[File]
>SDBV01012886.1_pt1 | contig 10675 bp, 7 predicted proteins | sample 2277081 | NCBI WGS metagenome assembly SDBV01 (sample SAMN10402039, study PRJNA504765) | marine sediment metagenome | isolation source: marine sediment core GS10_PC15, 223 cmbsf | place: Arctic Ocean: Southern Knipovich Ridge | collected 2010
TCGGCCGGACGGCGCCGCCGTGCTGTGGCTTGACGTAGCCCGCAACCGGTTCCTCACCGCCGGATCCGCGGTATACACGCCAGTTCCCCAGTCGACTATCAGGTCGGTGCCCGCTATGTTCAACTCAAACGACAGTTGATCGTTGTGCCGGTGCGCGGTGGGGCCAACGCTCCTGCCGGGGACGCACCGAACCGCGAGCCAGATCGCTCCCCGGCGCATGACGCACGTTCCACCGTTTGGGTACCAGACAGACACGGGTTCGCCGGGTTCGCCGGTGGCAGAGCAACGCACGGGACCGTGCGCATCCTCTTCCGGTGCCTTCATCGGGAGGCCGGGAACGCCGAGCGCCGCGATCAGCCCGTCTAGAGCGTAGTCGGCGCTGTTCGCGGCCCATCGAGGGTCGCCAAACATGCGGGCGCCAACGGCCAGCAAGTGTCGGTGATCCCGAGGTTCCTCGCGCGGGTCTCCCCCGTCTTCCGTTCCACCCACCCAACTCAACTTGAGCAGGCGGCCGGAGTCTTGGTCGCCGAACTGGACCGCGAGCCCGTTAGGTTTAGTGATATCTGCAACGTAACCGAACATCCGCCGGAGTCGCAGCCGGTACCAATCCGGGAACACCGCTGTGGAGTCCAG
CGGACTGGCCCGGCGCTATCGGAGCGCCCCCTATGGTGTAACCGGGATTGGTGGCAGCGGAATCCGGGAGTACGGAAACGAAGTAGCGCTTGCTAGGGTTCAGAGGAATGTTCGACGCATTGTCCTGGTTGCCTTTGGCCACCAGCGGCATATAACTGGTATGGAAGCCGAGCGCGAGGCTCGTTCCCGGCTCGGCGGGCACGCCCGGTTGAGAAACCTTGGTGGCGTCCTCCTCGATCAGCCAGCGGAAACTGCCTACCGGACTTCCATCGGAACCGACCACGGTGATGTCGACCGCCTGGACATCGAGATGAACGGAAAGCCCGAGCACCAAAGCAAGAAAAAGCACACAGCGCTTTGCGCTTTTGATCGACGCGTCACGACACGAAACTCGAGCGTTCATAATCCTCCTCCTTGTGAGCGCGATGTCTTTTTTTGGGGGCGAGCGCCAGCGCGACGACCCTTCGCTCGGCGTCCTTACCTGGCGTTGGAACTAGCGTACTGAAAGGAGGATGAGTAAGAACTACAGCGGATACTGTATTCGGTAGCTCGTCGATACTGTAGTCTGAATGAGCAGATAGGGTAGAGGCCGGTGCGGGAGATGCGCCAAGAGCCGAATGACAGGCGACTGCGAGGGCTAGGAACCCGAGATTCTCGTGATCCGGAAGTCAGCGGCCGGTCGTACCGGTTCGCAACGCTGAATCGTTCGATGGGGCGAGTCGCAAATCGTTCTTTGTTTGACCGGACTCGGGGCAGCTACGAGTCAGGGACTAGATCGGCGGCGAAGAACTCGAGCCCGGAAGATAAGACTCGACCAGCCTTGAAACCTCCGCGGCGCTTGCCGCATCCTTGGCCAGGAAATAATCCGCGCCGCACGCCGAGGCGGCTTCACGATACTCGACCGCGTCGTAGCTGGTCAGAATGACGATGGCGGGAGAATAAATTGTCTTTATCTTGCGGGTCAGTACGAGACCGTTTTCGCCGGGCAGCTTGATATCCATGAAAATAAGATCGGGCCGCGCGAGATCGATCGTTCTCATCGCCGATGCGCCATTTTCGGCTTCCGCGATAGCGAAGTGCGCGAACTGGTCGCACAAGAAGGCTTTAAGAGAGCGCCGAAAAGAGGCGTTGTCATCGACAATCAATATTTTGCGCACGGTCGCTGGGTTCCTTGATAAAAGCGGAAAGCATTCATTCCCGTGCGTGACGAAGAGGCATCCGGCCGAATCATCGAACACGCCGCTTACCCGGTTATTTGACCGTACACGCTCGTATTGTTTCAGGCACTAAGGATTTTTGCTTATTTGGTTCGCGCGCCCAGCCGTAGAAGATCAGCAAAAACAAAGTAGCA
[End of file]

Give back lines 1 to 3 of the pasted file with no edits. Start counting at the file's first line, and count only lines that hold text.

>SDBV01012886.1_pt1 | contig 10675 bp, 7 predicted proteins | sample 2277081 | NCBI WGS metagenome assembly SDBV01 (sample SAMN10402039, study PRJNA504765) | marine sediment metagenome | isolation source: marine sediment core GS10_PC15, 223 cmbsf | place: Arctic Ocean: Southern Knipovich Ridge | collected 2010
TCGGCCGGACGGCGCCGCCGTGCTGTGGCTTGACGTAGCCCGCAACCGGTTCCTCACCGCCGGATCCGCGGTATACACGCCAGTTCCCCAGTCGACTATCAGGTCGGTGCCCGCTATGTTCAACTCAAACGACAGTTGATCGTTGTGCCGGTGCGCGGTGGGGCCAACGCTCCTGCCGGGGACGCACCGAACCGCGAGCCAGATCGCTCCCCGGCGCATGACGCACGTTCCACCGTTTGGGTACCAGACAGACACGGGTTCGCCGGGTTCGCCGGTGGCAGAGCAACGCACGGGACCGTGCGCATCCTCTTCCGGTGCCTTCATCGGGAGGCCGGGAACGCCGAGCGCCGCGATCAGCCCGTCTAGAGCGTAGTCGGCGCTGTTCGCGGCCCATCGAGGGTCGCCAAACATGCGGGCGCCAACGGCCAGCAAGTGTCGGTGATCCCGAGGTTCCTCGCGCGGGTCTCCCCCGTCTTCCGTTCCACCCACCCAACTCAACTTGAGCAGGCGGCCGGAGTCTTGGTCGCCGAACTGGACCGCGAGCCCGTTAGGTTTAGTGATATCTGCAACGTAACCGAACATCCGCCGGAGTCGCAGCCGGTACCAATCCGGGAACACCGCTGTGGAGTCCAG
CGGACTGGCCCGGCGCTATCGGAGCGCCCCCTATGGTGTAACCGGGATTGGTGGCAGCGGAATCCGGGAGTACGGAAACGAAGTAGCGCTTGCTAGGGTTCAGAGGAATGTTCGACGCATTGTCCTGGTTGCCTTTGGCCACCAGCGGCATATAACTGGTATGGAAGCCGAGCGCGAGGCTCGTTCCCGGCTCGGCGGGCACGCCCGGTTGAGAAACCTTGGTGGCGTCCTCCTCGATCAGCCAGCGGAAACTGCCTACCGGACTTCCATCGGAACCGACCACGGTGATGTCGACCGCCTGGACATCGAGATGAACGGAAAGCCCGAGCACCAAAGCAAGAAAAAGCACACAGCGCTTTGCGCTTTTGATCGACGCGTCACGACACGAAACTCGAGCGTTCATAATCCTCCTCCTTGTGAGCGCGATGTCTTTTTTTGGGGGCGAGCGCCAGCGCGACGACCCTTCGCTCGGCGTCCTTACCTGGCGTTGGAACTAGCGTACTGAAAGGAGGATGAGTAAGAACTACAGCGGATACTGTATTCGGTAGCTCGTCGATACTGTAGTCTGAATGAGCAGATAGGGTAGAGGCCGGTGCGGGAGATGCGCCAAGAGCCGAATGACAGGCGACTGCGAGGGCTAGGAACCCGAGATTCTCGTGATCCGGAAGTCAGCGGCCGGTCGTACCGGTTCGCAACGCTGAATCGTTCGATGGGGCGAGTCGCAAATCGTTCTTTGTTTGACCGGACTCGGGGCAGCTACGAGTCAGGGACTAGATCGGCGGCGAAGAACTCGAGCCCGGAAGATAAGACTCGACCAGCCTTGAAACCTCCGCGGCGCTTGCCGCATCCTTGGCCAGGAAATAATCCGCGCCGCACGCCGAGGCGGCTTCACGATACTCGACCGCGTCGTAGCTGGTCAGAATGACGATGGCGGGAGAATAAATTGTCTTTATCTTGCGGGTCAGTACGAGACCGTTTTCGCCGGGCAGCTTGATATCCATGAAAATAAGATCGGGCCGCGCGAGATCGATCGTTCTCATCGCCGATGCGCCATTTTCGGCTTCCGCGATAGCGAAGTGCGCGAACTGGTCGCACAAGAAGGCTTTAAGAGAGCGCCGAAAAGAGGCGTTGTCATCGACAATCAATATTTTGCGCACGGTCGCTGGGTTCCTTGATAAAAGCGGAAAGCATTCATTCCCGTGCGTGACGAAGAGGCATCCGGCCGAATCATCGAACACGCCGCTTACCCGGTTATTTGACCGTACACGCTCGTATTGTTTCAGGCACTAAGGATTTTTGCTTATTTGGTTCGCGCGCCCAGCCGTAGAAGATCAGCAAAAACAAAGTAGCA